If you have a self-hosted WordPress site, you can put the code in a text widget on the upper right or left of your site. Or, you can use a WordPress plugin from your email list provider. (Note – This link goes to our affiliate link for Blue Host, the hosting company that we recommend. You’ll get a better price by following the link and we earn an affiliate commission from Bluehost.)
If you have a WordPress.com site, things get a bit more complicated. You can simulate a subscribe form the way I describe in this post:
If those things seem overly complicated you can take the easy, yet still effective way out. Just add a Subscribe link to your main menu and direct it to the subscription form you get from your provider.
Some of you will have sites that aren’t built on WordPress. You may be on Wix, or Squarespace, or even Blogger. The same information applies. If you can add a subscription form, that’s the best way to go. If not, a menu item or a prominently placed button that links to your signup form will work.
One last thing on making it easy for site visitors to subscribe to your list. Avoid asking for unnecessary information. A year ago nearly all sites were requesting both first name and email address. Now, many are just requesting the email address.
I’ve experimented with both options and prefer first name and last, but that’s purely personal preference. I like having the option of personalizing my messages. However, asking for just the email address simplifies things because you don’t have to clean up the mistakes people make when entering their names.
The information you request, like so many things with your website, comes down to personal preference.
Email List Marketing Providers
Several email marketing providers do what you’ll need to stay in touch with your readers. Companies like MailChimp, Aweber, Constant Contact, iContact, Get Response and others are all good options.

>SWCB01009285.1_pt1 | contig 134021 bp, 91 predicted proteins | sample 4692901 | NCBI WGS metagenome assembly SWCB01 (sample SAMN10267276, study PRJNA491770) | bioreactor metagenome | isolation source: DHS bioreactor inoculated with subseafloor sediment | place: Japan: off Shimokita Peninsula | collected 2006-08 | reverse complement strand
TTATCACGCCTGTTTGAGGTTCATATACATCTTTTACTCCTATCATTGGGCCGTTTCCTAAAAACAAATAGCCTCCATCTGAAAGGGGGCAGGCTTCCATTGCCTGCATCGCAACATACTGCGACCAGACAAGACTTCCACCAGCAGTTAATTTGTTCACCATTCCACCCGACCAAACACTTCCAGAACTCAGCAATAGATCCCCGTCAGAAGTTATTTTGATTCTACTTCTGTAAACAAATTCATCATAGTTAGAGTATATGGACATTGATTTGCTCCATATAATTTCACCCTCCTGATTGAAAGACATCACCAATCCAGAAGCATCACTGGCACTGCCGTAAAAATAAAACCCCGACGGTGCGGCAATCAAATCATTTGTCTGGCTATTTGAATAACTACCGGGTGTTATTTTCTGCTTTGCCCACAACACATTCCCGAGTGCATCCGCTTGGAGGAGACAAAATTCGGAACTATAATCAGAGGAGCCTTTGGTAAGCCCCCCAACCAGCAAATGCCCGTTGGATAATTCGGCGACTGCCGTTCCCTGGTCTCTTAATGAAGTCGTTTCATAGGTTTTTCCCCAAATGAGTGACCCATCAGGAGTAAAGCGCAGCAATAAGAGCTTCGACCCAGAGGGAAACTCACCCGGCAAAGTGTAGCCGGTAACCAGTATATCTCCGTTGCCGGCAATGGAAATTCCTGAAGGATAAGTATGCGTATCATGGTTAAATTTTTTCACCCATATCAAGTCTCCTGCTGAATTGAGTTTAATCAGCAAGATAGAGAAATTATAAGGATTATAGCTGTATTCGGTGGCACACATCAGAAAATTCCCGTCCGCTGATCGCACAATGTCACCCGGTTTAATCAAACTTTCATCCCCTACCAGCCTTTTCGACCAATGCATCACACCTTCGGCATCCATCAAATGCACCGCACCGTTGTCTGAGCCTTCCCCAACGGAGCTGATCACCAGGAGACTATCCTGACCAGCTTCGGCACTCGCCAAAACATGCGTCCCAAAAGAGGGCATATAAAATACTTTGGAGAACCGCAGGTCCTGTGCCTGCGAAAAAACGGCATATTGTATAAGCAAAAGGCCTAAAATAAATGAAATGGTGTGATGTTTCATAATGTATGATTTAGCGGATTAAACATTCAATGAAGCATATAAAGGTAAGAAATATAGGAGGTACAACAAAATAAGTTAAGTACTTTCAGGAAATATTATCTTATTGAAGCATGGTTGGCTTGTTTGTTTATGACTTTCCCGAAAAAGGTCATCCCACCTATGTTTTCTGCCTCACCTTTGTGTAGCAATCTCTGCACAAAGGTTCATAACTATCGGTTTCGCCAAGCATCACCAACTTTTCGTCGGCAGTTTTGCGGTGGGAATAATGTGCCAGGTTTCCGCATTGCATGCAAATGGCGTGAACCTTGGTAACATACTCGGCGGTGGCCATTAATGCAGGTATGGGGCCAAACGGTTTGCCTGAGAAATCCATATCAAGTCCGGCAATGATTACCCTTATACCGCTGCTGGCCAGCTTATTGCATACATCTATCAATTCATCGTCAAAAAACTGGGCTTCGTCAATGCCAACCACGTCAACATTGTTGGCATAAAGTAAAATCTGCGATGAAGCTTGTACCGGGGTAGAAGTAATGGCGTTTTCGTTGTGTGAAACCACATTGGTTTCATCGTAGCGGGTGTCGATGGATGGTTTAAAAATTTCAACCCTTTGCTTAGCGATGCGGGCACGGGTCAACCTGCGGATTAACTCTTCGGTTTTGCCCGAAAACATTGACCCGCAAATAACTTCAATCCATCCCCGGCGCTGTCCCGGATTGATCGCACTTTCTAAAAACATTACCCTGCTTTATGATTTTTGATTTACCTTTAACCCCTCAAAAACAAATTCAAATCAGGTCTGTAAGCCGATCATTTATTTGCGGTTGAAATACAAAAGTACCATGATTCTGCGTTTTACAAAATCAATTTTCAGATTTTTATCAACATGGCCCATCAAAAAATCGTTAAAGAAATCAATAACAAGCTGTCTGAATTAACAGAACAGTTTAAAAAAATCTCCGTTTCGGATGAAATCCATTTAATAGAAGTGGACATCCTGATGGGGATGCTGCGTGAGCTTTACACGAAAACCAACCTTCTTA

However, there’s one difference, especially early on. MailChimp has a free option for up to 2,000 subscribers. If you’re just getting started, free is good.
Here’s a current list of prices and beginning tiers for the providers I mentioned:
- Mail Chimp – Free for up to 2,000 subscribers and 12,000 emails per month
- AWeber – $19 per month for up to 500 subscribers
- Constant Contact – $20 per month for up to 500 subscribers
- iContact – $14 per month for up to 500 subscribers
- Get Response – $15 per month for up to 1000 subscribers
There are others as well, but I’m including the ones that I have used.
The features of each provider are different, but they all do the basics.
Interestingly enough once you get beyond the free tier at MailChimp most of the vendors are priced similarly.
I currently use MailChimp for both The Author Biz and CrimeFiction.FM. For both those sites I use a feature called “Automation” which automatically sends out an email, or a series of email, when a trigger event happens. That feature is not available in the free version, so I currently pay them $13.50 per month.
I know some of this topic may be confusing. If any part of this is unclear please let me know in the comments below.
The Essential Elements of an Effective Author Website series continues with a post on the importance of adding fresh content to your site.
If you’d like to download the entire series as an e-book, that will be available soon. You can signup to receive a free copy the minute it becomes available by clicking the button below.
Creative Commons images by ALESSA_ABRAMOFF